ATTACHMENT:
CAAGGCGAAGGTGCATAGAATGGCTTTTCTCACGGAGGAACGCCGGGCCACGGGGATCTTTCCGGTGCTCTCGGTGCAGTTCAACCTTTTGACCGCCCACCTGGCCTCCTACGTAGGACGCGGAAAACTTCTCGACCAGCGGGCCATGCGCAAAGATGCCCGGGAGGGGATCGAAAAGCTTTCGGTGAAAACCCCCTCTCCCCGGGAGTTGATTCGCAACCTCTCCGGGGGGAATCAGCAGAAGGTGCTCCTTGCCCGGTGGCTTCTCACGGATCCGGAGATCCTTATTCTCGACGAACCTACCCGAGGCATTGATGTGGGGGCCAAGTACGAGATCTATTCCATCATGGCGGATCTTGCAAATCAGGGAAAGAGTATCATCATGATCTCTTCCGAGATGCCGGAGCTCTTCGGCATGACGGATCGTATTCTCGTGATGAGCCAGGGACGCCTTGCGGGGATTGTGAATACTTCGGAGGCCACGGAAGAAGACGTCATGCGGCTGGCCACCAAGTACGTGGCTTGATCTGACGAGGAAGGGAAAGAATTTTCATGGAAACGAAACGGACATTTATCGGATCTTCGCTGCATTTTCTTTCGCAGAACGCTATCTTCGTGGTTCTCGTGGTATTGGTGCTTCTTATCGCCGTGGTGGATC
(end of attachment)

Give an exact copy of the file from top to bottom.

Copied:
CAAGGCGAAGGTGCATAGAATGGCTTTTCTCACGGAGGAACGCCGGGCCACGGGGATCTTTCCGGTGCTCTCGGTGCAGTTCAACCTTTTGACCGCCCACCTGGCCTCCTACGTAGGACGCGGAAAACTTCTCGACCAGCGGGCCATGCGCAAAGATGCCCGGGAGGGGATCGAAAAGCTTTCGGTGAAAACCCCCTCTCCCCGGGAGTTGATTCGCAACCTCTCCGGGGGGAATCAGCAGAAGGTGCTCCTTGCCCGGTGGCTTCTCACGGATCCGGAGATCCTTATTCTCGACGAACCTACCCGAGGCATTGATGTGGGGGCCAAGTACGAGATCTATTCCATCATGGCGGATCTTGCAAATCAGGGAAAGAGTATCATCATGATCTCTTCCGAGATGCCGGAGCTCTTCGGCATGACGGATCGTATTCTCGTGATGAGCCAGGGACGCCTTGCGGGGATTGTGAATACTTCGGAGGCCACGGAAGAAGACGTCATGCGGCTGGCCACCAAGTACGTGGCTTGATCTGACGAGGAAGGGAAAGAATTTTCATGGAAACGAAACGGACATTTATCGGATCTTCGCTGCATTTTCTTTCGCAGAACGCTATCTTCGTGGTTCTCGTGGTATTGGTGCTTCTTATCGCCGTGGTGGATC